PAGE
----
by Dan Seagren
Posted: January 14, 2018
A soul-searching conversatoin…
A friend sent an article with the following conversation. I thought it was not only interesting but soul-searching, for all generations:
A very self-important college freshman attending a recent football game took it upon himself to explain to a senior citizen sitting next to him why it was impossible for the older generation to understand his generation.
"You grew up in a different world, actually an almost primitive one," the student said, loud enough for many of those nearby to hear. "The young people of today are much more advanced than people your age. We grew up with television, jet planes, space travel, man walking on the moon and the Internet. We have cell phones, nuclear energy, electric and hydrogen cars, computers, automated manufacturing, amazing technologies, and," . . . pausing to take another drink of beer . .
The senior took advantage of the break in the student's litany and said, "You're right, son. We didn't have those things when we were young. . . So we invented them. Now, what are YOU doing for the next generation?"
Yes, there is a gap between generations as well as a bonding. I am not sure how I would respond if one of my grandchildren put me on the spot like this one did. And what about you (if you are a grandparent)? I
It certainly is true that this current generation both enjoys and endures their culture just as we did. And I think all three generations will wonder what our society and culture will be like three generations ahead. Will it be as dramatic a difference or more similar? Will there be be more brilliant inventions or refinements of existing ones? Will there be a Western Civilization in three more generations, multiple Civilizations or only one?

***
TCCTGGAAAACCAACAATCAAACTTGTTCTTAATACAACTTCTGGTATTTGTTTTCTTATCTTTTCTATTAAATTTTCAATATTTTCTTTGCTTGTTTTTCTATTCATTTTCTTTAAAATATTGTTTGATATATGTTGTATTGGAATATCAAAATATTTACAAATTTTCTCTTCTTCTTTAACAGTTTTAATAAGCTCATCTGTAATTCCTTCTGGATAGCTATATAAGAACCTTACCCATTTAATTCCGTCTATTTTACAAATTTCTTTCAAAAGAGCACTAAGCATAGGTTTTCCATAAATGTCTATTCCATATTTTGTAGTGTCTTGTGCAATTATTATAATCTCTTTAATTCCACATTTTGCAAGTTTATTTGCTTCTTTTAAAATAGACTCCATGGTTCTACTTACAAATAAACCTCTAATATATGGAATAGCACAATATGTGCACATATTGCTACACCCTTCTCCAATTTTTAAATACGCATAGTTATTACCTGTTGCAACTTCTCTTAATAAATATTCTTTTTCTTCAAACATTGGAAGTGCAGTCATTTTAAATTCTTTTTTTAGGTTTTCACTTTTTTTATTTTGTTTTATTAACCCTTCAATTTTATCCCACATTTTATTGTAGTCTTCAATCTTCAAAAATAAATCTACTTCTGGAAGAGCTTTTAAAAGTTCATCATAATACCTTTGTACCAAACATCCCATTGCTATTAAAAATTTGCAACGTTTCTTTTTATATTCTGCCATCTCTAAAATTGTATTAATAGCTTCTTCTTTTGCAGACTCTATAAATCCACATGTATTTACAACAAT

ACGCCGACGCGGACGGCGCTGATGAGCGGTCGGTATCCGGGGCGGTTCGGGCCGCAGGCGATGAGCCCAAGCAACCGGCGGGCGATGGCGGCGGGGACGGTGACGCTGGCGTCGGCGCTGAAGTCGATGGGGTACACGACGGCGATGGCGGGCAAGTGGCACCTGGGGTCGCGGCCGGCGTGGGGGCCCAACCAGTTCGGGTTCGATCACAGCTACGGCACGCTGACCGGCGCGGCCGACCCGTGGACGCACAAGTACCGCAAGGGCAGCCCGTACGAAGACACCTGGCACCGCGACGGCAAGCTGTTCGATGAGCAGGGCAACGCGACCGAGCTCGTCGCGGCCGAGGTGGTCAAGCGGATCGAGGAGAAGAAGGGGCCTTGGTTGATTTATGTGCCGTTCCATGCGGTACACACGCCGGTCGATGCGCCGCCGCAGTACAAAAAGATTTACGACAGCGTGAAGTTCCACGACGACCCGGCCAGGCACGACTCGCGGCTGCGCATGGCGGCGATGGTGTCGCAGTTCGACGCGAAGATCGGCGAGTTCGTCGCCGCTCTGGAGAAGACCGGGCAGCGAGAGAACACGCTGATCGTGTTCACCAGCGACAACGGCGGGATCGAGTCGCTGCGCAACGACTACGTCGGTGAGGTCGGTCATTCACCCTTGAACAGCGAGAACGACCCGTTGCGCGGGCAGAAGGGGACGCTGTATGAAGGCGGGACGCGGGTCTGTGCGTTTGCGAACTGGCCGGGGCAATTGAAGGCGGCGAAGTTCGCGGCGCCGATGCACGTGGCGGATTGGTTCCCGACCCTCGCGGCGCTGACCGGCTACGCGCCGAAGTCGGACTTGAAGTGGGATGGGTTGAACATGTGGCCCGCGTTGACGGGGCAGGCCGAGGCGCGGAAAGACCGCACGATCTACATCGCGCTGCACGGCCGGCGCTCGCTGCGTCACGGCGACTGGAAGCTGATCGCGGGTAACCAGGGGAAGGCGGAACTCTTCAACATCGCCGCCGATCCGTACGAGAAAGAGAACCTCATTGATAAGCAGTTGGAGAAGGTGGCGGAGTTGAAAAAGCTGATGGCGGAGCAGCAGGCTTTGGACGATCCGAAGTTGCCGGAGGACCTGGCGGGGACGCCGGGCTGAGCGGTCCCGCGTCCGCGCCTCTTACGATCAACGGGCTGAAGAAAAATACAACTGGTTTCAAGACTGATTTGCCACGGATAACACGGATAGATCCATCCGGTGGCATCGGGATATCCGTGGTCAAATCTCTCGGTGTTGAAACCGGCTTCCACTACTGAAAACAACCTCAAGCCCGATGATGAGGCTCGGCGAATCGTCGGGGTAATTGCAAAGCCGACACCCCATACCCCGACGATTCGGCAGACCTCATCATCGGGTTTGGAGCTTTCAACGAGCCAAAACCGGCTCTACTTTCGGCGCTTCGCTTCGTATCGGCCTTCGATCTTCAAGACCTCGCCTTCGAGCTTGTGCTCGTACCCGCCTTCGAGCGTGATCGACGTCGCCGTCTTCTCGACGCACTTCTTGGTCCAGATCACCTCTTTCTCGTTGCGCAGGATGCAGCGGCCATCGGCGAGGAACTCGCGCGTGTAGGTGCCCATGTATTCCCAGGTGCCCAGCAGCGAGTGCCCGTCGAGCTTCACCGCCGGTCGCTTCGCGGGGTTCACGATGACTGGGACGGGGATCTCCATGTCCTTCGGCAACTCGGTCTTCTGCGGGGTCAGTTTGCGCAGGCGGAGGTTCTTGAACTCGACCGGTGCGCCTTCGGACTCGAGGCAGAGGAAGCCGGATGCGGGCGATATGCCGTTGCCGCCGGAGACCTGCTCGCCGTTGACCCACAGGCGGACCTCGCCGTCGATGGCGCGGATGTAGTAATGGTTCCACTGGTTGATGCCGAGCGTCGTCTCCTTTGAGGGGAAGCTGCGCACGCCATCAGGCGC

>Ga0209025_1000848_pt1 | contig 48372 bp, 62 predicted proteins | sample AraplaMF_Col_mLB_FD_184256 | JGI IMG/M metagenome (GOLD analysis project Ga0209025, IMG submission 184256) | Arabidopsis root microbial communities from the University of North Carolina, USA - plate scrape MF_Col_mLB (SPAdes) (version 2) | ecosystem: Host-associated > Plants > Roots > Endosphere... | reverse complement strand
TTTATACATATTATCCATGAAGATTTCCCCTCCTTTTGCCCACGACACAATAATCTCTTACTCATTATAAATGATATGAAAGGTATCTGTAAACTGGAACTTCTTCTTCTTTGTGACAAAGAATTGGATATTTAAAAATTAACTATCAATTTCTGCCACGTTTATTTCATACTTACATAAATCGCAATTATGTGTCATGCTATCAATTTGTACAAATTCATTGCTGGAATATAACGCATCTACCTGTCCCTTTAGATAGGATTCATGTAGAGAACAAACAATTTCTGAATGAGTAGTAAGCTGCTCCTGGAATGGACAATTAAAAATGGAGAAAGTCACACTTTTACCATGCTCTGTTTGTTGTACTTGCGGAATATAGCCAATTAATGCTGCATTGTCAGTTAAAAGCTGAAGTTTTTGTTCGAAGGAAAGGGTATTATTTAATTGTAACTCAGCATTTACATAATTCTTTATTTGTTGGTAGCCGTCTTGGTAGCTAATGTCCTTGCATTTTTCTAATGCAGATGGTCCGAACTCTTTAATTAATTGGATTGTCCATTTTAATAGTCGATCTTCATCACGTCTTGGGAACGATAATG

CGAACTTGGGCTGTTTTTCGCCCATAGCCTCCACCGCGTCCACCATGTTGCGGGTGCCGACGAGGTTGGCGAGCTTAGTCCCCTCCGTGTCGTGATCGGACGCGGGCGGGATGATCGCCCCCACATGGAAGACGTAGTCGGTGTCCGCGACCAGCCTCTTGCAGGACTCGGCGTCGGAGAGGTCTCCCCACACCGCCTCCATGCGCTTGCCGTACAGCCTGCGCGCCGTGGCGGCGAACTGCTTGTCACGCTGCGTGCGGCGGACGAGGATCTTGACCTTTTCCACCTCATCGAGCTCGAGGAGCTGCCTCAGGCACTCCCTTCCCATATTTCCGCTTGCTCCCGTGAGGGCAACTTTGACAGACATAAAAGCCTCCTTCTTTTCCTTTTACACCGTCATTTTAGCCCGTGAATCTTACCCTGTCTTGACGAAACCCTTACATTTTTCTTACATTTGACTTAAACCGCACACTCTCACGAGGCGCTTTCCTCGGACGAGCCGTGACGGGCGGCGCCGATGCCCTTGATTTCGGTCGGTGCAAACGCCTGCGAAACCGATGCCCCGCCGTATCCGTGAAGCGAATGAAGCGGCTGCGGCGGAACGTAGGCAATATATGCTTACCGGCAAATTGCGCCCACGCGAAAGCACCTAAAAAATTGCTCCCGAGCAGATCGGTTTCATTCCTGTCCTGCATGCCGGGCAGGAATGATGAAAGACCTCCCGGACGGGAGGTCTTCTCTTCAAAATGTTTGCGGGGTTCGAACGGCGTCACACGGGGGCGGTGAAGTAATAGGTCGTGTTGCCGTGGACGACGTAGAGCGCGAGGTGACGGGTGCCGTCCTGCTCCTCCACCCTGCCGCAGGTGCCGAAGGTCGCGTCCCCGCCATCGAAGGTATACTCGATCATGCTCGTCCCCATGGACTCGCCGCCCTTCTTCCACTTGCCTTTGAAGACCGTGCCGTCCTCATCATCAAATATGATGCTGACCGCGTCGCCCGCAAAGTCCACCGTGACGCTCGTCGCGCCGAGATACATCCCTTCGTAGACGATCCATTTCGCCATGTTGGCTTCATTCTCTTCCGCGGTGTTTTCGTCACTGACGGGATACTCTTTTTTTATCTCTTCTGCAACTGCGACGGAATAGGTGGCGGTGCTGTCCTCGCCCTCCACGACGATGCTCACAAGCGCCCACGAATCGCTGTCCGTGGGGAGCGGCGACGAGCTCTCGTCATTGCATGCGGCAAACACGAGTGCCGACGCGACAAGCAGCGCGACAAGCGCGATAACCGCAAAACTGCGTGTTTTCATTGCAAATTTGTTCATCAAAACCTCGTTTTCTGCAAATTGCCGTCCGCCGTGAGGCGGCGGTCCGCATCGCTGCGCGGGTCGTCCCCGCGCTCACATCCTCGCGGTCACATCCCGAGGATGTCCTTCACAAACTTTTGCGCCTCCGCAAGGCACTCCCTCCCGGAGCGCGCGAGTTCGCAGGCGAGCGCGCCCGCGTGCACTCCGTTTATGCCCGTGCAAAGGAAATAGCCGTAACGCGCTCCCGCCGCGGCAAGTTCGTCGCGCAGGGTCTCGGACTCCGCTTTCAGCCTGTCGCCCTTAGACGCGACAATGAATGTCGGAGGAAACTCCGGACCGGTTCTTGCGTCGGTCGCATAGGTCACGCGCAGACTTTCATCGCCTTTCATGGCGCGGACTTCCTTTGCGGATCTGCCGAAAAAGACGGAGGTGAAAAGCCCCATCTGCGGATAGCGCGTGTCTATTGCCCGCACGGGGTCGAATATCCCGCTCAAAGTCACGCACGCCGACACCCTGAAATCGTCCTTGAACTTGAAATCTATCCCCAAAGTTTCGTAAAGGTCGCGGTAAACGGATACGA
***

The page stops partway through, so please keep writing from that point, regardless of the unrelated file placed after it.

Since we cannot predict the future with precision, what we can do is hope that future generations will learn from the best of the past, not the worst. We can also hope and pray that the future generations will use their skill, education, technology and morality for enriching their culture; not feeling themselves as being much more advanced than previous generations. Especially, lets say, of our Founding Fathers who believed in God, honored Him indelibly with visible ornamentation such as statues, inscriptions, monuments, cathedrals and sacred writings in public places. Then future generations can also ask: What are you doing for the next generation?
Dan Seagren is an active retiree whose writings reflect his life as a Pastor, author of several books, and service as a Chaplain in a Covenant Retirement Community.• E-mail the author (su.nergaesnad@brabnad*) • Author's website (personal or primary**)
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